Thermodynamic Processes

  • Define a thermodynamic process.

  • Understand the difference between reversible and irreversible process.

  • State characteristics of common processes observed in thermodynamics and derive work done and heat transfer equations.

  • Generalize these common processes with the help of a single polytropic process.

  • Explain the differences among the simple thermodynamic processes—isobaric, isochoric, isothermal, and adiabatic.

A process occurs when the system undergoes a change in state due to energy transfer at a steady state. A process may be non-flow in which a fixed mass within the defined boundary is undergoing a change of state.
Example: A substance which being heated in a closed cylinder undergoes a non-flow process or closed system undergoes non-flow process.
A process may be a flow process in which mass is entering and leaving through boundary of an open system. In a steady flow process mass is crossing the boundary from surroundings at entry and an equal mass is crossing the boundary at the exit so that the total mass of the system remains constant.

Quasi-static process:

Quasi means almost. A quasi- static process is also called as reversible process. This process is a succession of equilibrium states and infinite slowness is its characteristic feature.

Reversible and Irreversible Processes:

Reversible process:

A reversible process (also sometimes known as quasi-static process) is one which can be stopped at any stage and reversed so that the system and surroundings are exactly restored to their initial states. This process has the following characteristics:

  • It must pass through the same states on the reversed path as were initially visited on the forward path.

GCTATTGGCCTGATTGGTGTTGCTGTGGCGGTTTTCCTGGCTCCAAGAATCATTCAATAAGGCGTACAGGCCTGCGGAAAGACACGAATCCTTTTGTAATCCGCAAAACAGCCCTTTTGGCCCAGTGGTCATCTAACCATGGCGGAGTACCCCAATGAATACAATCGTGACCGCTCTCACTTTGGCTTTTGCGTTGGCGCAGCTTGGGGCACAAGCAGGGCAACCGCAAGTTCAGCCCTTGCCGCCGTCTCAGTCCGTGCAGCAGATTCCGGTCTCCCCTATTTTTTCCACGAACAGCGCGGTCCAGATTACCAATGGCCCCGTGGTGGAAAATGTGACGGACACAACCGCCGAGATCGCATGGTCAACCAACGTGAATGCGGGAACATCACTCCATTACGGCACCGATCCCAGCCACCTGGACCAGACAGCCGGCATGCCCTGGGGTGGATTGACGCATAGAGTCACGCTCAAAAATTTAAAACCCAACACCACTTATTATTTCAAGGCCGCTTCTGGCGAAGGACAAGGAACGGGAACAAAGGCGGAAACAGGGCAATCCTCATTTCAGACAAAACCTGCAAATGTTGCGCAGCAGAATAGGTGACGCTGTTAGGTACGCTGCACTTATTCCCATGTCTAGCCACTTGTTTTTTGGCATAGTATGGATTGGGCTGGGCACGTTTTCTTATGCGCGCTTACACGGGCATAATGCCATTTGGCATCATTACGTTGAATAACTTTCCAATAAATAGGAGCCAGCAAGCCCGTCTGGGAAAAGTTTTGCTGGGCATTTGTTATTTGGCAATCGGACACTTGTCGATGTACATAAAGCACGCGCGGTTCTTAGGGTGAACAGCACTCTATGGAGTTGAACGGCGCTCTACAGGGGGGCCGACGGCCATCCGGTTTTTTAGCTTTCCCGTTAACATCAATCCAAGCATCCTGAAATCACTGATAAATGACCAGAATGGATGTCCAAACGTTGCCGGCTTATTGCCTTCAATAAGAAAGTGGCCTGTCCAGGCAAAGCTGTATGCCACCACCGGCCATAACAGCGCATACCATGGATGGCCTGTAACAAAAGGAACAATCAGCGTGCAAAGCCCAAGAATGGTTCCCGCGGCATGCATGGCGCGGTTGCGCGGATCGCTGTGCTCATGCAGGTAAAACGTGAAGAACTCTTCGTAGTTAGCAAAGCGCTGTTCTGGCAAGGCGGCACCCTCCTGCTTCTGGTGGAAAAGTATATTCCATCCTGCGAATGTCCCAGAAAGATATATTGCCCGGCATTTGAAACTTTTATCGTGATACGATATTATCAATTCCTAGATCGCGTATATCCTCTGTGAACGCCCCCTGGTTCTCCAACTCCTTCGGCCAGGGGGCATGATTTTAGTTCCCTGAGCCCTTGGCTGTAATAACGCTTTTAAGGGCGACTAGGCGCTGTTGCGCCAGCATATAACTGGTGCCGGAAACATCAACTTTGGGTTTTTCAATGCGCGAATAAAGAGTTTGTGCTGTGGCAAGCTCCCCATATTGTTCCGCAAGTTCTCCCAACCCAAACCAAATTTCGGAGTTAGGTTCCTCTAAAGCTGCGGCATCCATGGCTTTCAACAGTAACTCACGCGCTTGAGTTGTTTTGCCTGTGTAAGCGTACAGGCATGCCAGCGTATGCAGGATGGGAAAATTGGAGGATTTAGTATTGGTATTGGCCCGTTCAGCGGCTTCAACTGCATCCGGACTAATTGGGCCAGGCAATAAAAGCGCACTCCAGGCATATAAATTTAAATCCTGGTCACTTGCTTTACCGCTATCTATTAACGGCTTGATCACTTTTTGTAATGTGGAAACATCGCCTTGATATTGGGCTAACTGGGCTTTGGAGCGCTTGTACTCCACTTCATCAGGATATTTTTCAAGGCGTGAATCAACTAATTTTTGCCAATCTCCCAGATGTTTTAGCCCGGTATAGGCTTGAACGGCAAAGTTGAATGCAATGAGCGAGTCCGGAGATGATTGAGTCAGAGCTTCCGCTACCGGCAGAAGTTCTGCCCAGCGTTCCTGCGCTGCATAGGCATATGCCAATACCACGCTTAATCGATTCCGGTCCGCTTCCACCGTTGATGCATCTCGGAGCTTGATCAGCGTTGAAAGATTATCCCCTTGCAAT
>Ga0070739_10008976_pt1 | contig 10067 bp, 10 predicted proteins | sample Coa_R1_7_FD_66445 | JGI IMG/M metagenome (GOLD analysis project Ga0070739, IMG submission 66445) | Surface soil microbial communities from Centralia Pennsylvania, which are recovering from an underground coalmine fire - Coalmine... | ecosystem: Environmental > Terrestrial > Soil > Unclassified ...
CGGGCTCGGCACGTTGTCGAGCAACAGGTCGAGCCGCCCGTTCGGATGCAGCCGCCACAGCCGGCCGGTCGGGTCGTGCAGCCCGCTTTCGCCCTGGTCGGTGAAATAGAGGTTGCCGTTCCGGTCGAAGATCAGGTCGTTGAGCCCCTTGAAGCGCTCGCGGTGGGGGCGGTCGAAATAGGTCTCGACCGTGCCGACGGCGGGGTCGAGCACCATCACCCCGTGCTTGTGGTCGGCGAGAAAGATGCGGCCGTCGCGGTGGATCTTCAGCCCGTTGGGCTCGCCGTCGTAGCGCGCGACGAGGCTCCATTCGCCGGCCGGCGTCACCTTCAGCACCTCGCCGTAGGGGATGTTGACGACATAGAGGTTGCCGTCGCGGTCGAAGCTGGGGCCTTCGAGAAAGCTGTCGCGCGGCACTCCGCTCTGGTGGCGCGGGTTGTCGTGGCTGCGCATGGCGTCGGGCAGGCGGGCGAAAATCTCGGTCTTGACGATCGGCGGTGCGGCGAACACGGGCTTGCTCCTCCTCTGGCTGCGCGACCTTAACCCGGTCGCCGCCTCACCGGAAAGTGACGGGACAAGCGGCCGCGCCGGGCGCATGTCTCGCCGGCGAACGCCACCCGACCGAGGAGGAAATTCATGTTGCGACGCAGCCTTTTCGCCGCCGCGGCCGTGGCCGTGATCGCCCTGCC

• This process when undone will leave no history of events in the surroundings.

  • It must pass through a continuous series of equilibrium states.

Examples: Some examples of nearly reversible processes are: Frictionless relative motion, Expansion and compression of spring, Frictionless adiabatic expansion or compression of fluid, Isothermal expansion or compression, Electrolysis.

Irreversible process:

An irreversible process is one in which heat is transferred through a finite temperature difference and usually represented by a dotted (or discontinuous) line joining the end states.
Examples: Relative motion with friction, Combustion, Free expansion, Diffusion, Electricity flow through resistance, Plastic deformation, Heat transfer. Irreversibilities are of two types:

  1. External Irreversibilities: These are associated with dissipating effect outside the working fluid. Example: Mechanical friction occurring during a process due to some external source.

  2. Internal Irreversibilities: These are associated with dissipating effects within the working fluid. Example: Unrestricted expansion of gas, viscosity and inertia of the gas.

Solved Examples

Solved Example:

72-1-01

In an open system, for maximum work, the process must be entirely

Solution:
A reversible process gives the maximum work.

Correct Answer: B

Solved Example:

72-1-02

Which of the following is true for a closed system?

Solution:
For a closed system mass does not change.

Correct Answer: B